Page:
Chris George from DDRdrive put together a great presentation at the OpenStorage summit looking at the ZFS intent log (ZIL), and how their product is particularly well-suited as a ZIL device. Chris did a particularly interesting analysis of the I/O pattern ZFS generates to ZIL devices (using DTrace of course). With writes to a single ZFS dataset, writes are almost 100% sequential, but with activity to multiple datasets, writes become significantly more non-sequential. The ZIL was initially designed to accelerate performance with a dedicated hard drive, but the Hybrid Storage Pool found a significantly better ZIL device in write-optimized, flash SSDs.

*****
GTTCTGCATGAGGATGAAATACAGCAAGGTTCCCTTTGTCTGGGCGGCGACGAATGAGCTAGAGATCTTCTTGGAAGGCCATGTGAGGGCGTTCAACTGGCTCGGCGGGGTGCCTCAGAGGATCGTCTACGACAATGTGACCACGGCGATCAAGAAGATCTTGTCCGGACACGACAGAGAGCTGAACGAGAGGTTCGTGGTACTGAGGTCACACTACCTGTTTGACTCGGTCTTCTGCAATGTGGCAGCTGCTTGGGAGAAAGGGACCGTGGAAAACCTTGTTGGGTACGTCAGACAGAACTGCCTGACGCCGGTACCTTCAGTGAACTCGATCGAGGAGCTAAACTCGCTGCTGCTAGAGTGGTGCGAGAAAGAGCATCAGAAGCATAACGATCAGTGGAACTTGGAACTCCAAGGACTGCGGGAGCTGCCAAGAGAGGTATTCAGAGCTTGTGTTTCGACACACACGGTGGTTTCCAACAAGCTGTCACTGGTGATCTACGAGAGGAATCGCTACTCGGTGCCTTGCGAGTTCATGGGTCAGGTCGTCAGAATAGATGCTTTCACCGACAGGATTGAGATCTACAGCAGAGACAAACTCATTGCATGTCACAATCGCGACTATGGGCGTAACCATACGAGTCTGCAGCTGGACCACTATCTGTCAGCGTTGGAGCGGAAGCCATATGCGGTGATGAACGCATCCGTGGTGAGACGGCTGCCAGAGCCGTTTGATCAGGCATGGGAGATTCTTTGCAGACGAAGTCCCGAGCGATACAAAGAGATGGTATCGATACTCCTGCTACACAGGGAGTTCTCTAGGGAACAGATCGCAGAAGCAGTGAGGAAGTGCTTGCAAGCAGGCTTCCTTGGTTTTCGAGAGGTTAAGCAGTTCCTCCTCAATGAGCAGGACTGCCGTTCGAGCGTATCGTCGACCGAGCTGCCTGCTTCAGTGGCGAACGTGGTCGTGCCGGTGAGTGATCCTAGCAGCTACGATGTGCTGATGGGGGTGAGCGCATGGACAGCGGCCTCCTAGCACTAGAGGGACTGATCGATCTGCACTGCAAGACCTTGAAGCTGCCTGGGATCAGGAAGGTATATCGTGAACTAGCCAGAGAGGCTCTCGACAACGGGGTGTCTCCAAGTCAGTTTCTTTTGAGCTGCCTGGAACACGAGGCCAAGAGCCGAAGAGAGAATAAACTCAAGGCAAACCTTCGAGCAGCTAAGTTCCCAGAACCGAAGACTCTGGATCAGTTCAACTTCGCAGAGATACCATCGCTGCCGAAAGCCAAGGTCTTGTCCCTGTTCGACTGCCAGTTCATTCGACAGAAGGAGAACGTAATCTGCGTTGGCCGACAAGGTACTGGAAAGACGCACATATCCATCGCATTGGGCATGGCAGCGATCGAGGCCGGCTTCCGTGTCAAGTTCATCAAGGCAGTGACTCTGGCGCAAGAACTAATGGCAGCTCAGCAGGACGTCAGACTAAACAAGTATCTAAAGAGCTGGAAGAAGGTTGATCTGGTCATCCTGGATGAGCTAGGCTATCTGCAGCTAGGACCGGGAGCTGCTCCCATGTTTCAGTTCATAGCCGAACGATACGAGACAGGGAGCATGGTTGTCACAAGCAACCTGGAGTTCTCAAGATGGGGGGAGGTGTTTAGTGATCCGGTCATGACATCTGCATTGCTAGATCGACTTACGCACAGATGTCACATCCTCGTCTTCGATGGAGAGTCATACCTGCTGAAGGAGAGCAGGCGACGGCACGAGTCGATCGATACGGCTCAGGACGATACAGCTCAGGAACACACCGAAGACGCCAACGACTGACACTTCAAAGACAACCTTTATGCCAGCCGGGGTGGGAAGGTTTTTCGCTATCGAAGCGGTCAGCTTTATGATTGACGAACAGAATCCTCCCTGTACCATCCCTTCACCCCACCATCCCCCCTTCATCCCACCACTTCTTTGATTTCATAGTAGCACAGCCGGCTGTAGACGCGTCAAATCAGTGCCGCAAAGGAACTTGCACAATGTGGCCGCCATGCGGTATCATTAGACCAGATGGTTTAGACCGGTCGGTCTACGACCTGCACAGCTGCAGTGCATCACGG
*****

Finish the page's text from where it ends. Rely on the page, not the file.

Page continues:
In the 7000 series, the performance of these SSDs — called Logzillas — aren’t particularly sensitive to random write patters. Less sophisticated, cheaper SSDs are more significantly impacted by randomness in that both performance and longevity can suffer.
Chris concludes that NV-DRAM is better suited than flash for the ZIL (Oracle’s Logzilla built by STEC actually contains a large amount of NV-DRAM). I completely agree; further, if HDDs and commodity SSDs continue to be target ZIL devices, ZFS could and should do more to ensure that writes are sequential.